This was followed by the duet of violinist Kevin Matheson and violist Bryan Matheson presenting a selection from Three Rags for Violin and Viola. The brothers created an agreeably old-timey sound and presented very stylishly, with real flourish and attention to detail.
Next was English pianist and composer George King performing his original music. His 1st Etude was an attractive, quiet idea. He builds simple fragments into lovely, complex structures. His 2nd Etude featured very deft fingerwork that created an evocative sonic landscape, at times invaded by bursts of pianistic thunder. Oh, and by the way, Mr. King is also quite a good pianist.
This was followed by one of the types of performers that make the Ibla Grand Prize unique. Jill Kemp is a recorder virtuoso from the U.K. She is a natural talent of striking technical ability who navigated a torturous set of variations by one E. Krahmer with ease, agility and great musicality. This was an excellent choice to showcase her considerable gifts. She was accompanied by the always wonderful Ms. Rutkowska Schock on piano.
After this Julija Bal, another young pianist and composer, this time from Serbia, performed her own take on Albeniz’ Asturias. Her variations actually sound like something written by the original composer or a contemporary. I’d like to hear some more contemporary ideas and sounds in her work. She’s still got plenty of time to develop her compositional profile. Good pianist, though.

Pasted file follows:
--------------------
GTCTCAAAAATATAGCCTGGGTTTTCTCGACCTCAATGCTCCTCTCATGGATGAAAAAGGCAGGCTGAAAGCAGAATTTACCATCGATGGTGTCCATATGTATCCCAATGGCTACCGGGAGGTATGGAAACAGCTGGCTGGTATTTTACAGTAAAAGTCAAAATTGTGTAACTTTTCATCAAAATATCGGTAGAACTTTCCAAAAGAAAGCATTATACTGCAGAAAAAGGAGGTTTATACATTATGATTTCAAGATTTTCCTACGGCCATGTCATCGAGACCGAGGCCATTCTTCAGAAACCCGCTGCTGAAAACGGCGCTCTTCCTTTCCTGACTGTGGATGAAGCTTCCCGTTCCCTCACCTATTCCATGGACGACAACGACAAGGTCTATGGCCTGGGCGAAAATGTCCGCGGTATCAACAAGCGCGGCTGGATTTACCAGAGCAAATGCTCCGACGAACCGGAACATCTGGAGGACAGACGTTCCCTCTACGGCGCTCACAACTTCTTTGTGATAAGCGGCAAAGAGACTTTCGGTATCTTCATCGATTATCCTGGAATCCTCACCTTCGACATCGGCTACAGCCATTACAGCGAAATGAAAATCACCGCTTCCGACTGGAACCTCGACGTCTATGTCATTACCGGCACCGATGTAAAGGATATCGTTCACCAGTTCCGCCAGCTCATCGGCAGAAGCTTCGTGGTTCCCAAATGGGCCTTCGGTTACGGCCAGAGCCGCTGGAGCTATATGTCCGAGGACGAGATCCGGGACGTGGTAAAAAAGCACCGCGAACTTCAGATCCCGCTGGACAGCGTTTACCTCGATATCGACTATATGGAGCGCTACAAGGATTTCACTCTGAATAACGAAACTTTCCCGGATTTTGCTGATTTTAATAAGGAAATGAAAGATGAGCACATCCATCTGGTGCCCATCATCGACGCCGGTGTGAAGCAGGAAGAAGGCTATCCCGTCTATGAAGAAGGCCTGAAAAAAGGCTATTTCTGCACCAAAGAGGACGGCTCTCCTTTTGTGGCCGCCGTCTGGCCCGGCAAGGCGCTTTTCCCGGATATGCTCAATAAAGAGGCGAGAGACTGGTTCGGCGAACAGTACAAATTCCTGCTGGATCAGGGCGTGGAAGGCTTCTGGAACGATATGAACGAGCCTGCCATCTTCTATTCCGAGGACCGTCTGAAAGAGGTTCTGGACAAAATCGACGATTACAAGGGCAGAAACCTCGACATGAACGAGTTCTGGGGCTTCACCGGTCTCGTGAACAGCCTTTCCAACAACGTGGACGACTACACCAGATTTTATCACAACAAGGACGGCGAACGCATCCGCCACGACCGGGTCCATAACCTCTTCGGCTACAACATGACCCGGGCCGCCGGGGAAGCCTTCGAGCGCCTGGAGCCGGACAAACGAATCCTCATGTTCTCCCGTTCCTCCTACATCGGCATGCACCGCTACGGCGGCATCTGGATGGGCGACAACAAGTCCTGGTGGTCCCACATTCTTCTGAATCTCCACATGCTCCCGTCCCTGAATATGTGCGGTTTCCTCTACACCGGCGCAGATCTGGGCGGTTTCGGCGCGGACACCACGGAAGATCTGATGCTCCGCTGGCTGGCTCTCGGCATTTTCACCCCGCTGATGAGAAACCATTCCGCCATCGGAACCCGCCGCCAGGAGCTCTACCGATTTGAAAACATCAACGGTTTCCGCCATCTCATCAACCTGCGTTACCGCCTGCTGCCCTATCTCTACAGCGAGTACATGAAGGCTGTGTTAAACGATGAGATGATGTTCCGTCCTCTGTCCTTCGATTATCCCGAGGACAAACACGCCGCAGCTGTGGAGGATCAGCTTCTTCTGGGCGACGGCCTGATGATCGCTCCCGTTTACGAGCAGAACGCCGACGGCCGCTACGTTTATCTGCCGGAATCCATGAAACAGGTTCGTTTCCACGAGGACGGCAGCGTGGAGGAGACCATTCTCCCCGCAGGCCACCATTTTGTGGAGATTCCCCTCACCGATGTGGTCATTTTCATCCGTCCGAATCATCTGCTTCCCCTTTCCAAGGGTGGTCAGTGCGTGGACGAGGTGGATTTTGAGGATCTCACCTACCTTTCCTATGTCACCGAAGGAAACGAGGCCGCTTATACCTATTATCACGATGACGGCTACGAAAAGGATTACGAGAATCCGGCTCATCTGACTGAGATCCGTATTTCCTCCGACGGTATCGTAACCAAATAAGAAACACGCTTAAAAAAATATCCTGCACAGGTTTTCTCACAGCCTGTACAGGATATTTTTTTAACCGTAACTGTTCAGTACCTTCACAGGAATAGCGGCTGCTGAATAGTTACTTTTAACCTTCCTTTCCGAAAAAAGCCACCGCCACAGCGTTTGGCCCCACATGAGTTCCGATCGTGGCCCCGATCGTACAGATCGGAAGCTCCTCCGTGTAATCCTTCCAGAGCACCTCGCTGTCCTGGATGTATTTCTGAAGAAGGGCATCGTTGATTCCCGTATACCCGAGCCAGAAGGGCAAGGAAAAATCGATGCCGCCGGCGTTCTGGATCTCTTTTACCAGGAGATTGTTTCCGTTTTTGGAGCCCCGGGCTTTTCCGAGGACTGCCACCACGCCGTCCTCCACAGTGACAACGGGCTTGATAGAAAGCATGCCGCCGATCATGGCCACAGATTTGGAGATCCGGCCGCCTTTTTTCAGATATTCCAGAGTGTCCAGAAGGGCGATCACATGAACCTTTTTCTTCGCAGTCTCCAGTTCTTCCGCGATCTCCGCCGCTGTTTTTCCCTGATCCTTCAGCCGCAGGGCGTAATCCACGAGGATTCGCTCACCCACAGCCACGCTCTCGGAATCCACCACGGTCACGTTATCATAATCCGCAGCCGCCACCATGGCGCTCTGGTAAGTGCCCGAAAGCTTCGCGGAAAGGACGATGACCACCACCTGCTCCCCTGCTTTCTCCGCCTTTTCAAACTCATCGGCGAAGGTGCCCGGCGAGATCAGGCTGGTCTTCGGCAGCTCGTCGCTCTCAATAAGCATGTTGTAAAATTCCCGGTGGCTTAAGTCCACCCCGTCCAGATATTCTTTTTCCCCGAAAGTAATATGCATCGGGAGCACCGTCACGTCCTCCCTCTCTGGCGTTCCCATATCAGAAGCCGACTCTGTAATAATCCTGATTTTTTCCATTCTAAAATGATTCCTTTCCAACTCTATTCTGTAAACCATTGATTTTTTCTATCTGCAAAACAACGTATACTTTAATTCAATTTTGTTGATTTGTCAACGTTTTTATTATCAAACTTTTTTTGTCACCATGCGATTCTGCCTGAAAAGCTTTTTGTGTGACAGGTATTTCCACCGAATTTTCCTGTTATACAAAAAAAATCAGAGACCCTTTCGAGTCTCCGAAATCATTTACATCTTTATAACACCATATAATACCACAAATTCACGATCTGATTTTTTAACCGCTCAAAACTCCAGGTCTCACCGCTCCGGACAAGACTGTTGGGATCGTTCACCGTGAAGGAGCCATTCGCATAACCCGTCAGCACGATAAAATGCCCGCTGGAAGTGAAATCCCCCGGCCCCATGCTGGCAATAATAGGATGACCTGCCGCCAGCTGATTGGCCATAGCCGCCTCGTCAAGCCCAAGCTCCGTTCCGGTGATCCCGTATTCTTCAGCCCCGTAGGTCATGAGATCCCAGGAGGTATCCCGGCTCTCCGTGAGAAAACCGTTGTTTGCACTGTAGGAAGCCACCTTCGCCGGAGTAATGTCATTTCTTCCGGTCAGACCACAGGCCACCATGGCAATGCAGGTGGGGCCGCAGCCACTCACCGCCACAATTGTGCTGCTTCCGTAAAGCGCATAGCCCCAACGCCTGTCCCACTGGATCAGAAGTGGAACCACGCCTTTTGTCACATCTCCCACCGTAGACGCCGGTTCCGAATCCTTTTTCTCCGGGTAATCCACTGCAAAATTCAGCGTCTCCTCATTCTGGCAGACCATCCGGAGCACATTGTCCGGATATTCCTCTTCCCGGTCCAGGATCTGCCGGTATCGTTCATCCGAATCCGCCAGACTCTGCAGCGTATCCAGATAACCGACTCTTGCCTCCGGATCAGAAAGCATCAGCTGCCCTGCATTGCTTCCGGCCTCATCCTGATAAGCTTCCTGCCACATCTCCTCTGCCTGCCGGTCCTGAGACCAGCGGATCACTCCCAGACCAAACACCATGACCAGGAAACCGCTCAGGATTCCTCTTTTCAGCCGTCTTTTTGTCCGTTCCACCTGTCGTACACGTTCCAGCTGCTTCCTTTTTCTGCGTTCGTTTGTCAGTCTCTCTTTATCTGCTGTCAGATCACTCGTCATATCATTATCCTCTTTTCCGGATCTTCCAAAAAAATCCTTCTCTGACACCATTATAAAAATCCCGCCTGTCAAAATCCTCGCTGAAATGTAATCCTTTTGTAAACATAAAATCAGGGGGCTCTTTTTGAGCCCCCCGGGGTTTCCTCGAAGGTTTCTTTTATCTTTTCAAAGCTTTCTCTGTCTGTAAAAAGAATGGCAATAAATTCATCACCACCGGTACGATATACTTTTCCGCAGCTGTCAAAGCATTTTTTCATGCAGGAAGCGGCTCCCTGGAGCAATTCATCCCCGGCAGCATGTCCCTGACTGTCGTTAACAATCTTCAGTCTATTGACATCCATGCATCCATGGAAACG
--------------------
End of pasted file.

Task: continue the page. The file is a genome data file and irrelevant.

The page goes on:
Next up was Elin Kolev, a little man from Germany in a little white tuxedo, followed by a small armada of TV cameras. He presented Paganini capably (he gets points for even considering the Italian master’s music for performance), but is perhaps too young to really give this music its due. He had moments and flashes of brilliance, which indicates that he will continue to grow into a fine virtuoso. I look forward to seeing him again in the future.
Following on was of my particular favorites, Adalberto Riva from Italy. He presented a Schubert/Liszt creation that I usually cringe from when announced, however, Mr. Riva is a lovely pianist with a lovely touch and feel for this music. He made the music elegant and presented it beautifully, making me interested and even caring about music I generally don’t care for. That is a sure sign of artistic communication.